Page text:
Global waning

The World Service is being dismantled. Does nobody care?

World of Music
BBC World Service

Saturday night on the World Service and the presenter Mark Coles is lining up a playlist for his show, "with songs from South Korea, the American South, France via Greece, a song recorded in a Nashville church, some sad Portuguese fado and some Jamaican dub sent in by a listener. That's what I call all over the place. In the nicest possible way . . ."

Who could not cherish Mark Coles? Never, with him, the keenie urgency of the 6 Music-ers, arranging their bottle tops and Elbow remixes like bowerbirds. A comprehensive absence, too, of the Ozymandias-like sigh of the world music professional. Instead, an amiable vividness, an entirely unique radio steel - as thin and magic as water.

Did you know they are going to scrap his world music show? The official line from the BBC is that management are "engaging with the Foreign Office" (which funds the WS) as "part of the government's 2010 spending review", and things are still firmly at consultation stage, but I have it on good authority that World of Music is coming off air in March.

I hate to slump anyone in the gloom of a flash-forward, and particularly one in which all the worst premonitions come true, but it's clear that unsustainable cuts will be made to the WS come next financial year - and yet there will be a complete absence of the fandango attending the proposed abolition of the relatively unimportant 6 Music.

I particularly cherish this line from the BBC press office: "the World Service has a strong record of efficiency and cost management". For that, read "has been substantially dismantled without much protest". Already, the dedicated film programme and various religious programmes on the station are gone, the Proms are pencilled to go, and Wimbledon coverage, too (neither confirmed, but mooted at a recent meeting). Be warned, something terrible is happening: the World Service is being pared back to a rolling news channel. Which is precisely what a further 25 per cent cut to the already lean station would entail - a fundamental change in the service it provides.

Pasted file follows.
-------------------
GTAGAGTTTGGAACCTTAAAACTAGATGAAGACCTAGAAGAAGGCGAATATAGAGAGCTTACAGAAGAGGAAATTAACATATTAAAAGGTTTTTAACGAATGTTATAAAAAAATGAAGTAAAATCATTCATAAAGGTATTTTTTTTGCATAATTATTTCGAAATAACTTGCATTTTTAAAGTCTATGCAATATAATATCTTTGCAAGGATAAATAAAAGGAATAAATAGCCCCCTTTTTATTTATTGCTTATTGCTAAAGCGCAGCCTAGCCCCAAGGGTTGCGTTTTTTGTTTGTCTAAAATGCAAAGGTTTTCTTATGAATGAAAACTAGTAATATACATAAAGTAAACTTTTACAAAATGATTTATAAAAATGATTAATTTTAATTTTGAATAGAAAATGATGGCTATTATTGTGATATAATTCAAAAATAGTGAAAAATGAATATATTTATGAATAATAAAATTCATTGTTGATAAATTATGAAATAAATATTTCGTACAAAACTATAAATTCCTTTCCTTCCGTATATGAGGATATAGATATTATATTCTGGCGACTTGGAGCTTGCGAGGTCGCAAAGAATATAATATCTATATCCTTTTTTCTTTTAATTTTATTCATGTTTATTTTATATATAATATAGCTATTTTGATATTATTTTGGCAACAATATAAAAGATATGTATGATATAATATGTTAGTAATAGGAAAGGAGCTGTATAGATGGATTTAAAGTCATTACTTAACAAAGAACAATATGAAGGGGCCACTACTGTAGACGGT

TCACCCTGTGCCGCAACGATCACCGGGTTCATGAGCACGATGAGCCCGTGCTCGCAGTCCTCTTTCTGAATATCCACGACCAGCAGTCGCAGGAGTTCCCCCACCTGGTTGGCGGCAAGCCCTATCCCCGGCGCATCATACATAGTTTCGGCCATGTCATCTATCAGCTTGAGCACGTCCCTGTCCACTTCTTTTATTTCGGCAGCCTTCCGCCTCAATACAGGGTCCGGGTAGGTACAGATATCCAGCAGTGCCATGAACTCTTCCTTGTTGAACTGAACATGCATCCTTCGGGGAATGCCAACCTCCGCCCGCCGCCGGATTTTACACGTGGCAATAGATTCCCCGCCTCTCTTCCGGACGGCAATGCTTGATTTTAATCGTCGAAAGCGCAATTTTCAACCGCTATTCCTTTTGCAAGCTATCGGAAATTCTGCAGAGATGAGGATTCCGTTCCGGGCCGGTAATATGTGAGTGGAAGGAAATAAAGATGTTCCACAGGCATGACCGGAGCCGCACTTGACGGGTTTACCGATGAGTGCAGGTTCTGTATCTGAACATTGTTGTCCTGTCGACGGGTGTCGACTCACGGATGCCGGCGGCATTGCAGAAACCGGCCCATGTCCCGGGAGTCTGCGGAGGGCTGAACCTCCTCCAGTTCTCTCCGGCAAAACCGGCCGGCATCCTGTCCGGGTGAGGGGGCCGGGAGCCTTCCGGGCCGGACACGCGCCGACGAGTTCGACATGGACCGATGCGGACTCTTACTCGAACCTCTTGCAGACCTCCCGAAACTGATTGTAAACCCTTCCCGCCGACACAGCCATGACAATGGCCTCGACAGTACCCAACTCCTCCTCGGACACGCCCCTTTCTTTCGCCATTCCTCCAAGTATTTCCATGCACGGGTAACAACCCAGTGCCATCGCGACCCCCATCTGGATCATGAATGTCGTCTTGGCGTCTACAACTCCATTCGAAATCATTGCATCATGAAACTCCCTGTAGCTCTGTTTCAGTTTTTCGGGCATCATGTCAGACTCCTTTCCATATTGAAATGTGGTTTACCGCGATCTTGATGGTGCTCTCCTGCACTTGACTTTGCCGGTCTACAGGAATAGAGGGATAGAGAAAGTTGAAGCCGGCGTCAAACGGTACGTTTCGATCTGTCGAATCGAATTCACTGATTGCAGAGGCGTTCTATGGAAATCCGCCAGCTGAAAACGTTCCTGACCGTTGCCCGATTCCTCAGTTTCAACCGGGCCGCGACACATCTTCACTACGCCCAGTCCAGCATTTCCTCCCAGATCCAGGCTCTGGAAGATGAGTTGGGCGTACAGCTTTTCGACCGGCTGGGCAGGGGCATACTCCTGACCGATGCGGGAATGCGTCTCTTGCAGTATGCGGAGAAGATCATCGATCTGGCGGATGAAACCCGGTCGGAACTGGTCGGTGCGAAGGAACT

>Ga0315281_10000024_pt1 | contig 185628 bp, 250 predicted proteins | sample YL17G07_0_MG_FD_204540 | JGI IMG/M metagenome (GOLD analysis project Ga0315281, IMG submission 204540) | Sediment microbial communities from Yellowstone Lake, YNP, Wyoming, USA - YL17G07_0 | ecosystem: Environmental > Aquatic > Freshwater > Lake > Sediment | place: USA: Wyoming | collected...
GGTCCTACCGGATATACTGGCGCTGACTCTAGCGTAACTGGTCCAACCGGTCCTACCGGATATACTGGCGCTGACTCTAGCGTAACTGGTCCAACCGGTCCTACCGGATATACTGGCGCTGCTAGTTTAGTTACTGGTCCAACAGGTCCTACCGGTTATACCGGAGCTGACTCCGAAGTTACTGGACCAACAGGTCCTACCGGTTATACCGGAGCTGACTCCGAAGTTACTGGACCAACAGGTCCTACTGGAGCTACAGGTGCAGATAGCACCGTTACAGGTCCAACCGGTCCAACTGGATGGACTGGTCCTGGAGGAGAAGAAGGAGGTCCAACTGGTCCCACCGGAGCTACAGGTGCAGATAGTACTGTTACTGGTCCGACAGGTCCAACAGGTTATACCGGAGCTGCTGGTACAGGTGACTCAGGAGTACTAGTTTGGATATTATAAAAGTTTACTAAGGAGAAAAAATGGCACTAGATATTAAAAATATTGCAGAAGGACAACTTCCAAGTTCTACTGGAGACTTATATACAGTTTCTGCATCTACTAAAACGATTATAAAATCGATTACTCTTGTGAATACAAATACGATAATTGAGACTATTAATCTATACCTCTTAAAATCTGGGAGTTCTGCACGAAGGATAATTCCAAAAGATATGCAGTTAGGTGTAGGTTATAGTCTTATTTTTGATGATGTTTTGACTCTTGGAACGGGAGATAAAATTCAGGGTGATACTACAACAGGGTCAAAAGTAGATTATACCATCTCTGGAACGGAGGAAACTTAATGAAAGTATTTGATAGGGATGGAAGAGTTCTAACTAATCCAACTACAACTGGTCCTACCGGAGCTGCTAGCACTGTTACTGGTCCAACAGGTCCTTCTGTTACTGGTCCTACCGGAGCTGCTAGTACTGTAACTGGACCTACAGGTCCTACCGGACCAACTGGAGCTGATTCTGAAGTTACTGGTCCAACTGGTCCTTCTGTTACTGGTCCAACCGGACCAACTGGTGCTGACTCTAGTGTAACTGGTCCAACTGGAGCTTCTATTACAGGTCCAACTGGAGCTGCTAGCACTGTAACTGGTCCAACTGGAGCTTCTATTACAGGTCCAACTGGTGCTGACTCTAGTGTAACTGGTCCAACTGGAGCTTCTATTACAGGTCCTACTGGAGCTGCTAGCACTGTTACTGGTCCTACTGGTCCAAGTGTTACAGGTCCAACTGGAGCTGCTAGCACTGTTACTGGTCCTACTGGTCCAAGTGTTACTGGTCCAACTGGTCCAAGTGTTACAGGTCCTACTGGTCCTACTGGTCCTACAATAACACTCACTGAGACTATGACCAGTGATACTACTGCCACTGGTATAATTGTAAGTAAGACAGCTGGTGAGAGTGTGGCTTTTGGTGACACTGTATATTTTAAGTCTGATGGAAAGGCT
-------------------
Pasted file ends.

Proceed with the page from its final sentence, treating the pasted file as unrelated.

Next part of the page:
Currently, the WS modestly goes about its business, and partly because of its modesty it will die. The WS has never beaten its own drum properly - with the exception of an advertising campaign a couple of years back, during which time Nelson Mandela and the Dalai Lama hailed the station for its value to their sanity. (There was even a lovely tub-thumping display in the lobby of Bush House. It's now gone - replaced with a plasma screen that repeats world weather.)

On the few occasions I have presented programmes for the WS myself, and happened to spend time in the building, the station's gob­smacking reach was never once in my hearing pushed to PRs - it was never stressed, for example, that the station attracts a weekly audience of 241 million people across the world. Two hundred and forty-one million. Or that it has more than 2,000 partner radio stations globally. That more people are listening to it in the United States, say, or Tanzania, than ever before. It was almost as if mentioning this kind of thing would imply a horrid self-infatuation, or bullying, even.

And thus, there now descends on our most valuable station, our David and Goliath combined, an air of doomed civility.